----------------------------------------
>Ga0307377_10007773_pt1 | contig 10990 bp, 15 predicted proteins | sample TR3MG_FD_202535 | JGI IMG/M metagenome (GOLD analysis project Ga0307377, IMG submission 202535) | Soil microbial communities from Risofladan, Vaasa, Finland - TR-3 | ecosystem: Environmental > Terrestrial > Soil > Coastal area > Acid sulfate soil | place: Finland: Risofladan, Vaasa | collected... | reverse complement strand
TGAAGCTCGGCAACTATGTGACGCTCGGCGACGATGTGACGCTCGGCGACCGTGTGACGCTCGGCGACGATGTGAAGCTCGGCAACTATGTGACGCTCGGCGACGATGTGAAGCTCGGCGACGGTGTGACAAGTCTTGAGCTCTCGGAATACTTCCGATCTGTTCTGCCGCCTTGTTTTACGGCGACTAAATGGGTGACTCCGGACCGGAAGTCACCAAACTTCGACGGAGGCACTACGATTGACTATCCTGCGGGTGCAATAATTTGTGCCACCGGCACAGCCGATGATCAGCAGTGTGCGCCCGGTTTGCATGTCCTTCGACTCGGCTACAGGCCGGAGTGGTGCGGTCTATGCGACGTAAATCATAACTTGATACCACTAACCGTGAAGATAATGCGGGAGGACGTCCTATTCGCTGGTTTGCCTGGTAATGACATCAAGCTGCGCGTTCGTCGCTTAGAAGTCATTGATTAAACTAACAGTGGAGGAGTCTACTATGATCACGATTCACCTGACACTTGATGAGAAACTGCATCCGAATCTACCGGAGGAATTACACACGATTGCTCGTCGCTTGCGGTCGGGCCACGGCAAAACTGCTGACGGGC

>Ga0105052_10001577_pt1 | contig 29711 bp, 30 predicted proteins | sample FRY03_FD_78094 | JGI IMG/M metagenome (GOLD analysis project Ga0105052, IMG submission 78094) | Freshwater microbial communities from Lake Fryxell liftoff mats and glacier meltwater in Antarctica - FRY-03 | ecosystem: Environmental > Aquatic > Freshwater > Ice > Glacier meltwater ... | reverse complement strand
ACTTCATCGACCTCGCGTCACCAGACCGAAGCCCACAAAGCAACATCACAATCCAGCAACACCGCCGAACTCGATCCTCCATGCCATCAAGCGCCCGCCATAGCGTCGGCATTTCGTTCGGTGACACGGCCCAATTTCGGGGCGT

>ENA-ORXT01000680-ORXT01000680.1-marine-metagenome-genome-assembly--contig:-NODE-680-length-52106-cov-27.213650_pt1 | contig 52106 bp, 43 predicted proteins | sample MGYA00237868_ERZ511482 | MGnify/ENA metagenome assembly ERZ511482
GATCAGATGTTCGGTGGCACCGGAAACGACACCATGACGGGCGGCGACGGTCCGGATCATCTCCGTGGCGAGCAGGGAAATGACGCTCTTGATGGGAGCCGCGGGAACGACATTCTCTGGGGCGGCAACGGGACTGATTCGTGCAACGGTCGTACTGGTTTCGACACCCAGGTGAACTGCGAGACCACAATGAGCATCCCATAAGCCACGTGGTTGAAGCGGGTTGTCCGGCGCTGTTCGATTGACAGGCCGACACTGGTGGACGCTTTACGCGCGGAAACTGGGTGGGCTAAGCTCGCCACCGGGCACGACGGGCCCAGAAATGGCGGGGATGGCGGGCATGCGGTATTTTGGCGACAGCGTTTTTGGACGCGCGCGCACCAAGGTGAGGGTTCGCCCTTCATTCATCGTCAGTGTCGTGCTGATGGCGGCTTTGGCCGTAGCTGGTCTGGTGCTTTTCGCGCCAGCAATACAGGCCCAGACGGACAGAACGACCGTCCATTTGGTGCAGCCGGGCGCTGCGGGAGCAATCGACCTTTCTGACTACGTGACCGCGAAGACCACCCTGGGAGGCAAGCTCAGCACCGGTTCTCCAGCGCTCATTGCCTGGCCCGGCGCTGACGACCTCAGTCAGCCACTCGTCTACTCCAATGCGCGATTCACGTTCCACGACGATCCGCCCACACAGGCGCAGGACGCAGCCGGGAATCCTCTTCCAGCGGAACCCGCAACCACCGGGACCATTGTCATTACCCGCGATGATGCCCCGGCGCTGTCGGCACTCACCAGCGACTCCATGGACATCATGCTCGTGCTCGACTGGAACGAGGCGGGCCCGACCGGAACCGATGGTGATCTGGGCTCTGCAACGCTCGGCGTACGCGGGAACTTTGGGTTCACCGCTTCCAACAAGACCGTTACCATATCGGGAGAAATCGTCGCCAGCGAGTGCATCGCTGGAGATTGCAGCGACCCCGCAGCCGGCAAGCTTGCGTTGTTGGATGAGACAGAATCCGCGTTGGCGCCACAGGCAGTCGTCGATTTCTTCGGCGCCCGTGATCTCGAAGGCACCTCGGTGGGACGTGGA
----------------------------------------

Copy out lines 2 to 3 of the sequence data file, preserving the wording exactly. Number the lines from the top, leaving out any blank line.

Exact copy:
TGAAGCTCGGCAACTATGTGACGCTCGGCGACGATGTGACGCTCGGCGACCGTGTGACGCTCGGCGACGATGTGAAGCTCGGCAACTATGTGACGCTCGGCGACGATGTGAAGCTCGGCGACGGTGTGACAAGTCTTGAGCTCTCGGAATACTTCCGATCTGTTCTGCCGCCTTGTTTTACGGCGACTAAATGGGTGACTCCGGACCGGAAGTCACCAAACTTCGACGGAGGCACTACGATTGACTATCCTGCGGGTGCAATAATTTGTGCCACCGGCACAGCCGATGATCAGCAGTGTGCGCCCGGTTTGCATGTCCTTCGACTCGGCTACAGGCCGGAGTGGTGCGGTCTATGCGACGTAAATCATAACTTGATACCACTAACCGTGAAGATAATGCGGGAGGACGTCCTATTCGCTGGTTTGCCTGGTAATGACATCAAGCTGCGCGTTCGTCGCTTAGAAGTCATTGATTAAACTAACAGTGGAGGAGTCTACTATGATCACGATTCACCTGACACTTGATGAGAAACTGCATCCGAATCTACCGGAGGAATTACACACGATTGCTCGTCGCTTGCGGTCGGGCCACGGCAAAACTGCTGACGGGC

>Ga0105052_10001577_pt1 | contig 29711 bp, 30 predicted proteins | sample FRY03_FD_78094 | JGI IMG/M metagenome (GOLD analysis project Ga0105052, IMG submission 78094) | Freshwater microbial communities from Lake Fryxell liftoff mats and glacier meltwater in Antarctica - FRY-03 | ecosystem: Environmental > Aquatic > Freshwater > Ice > Glacier meltwater ... | reverse complement strand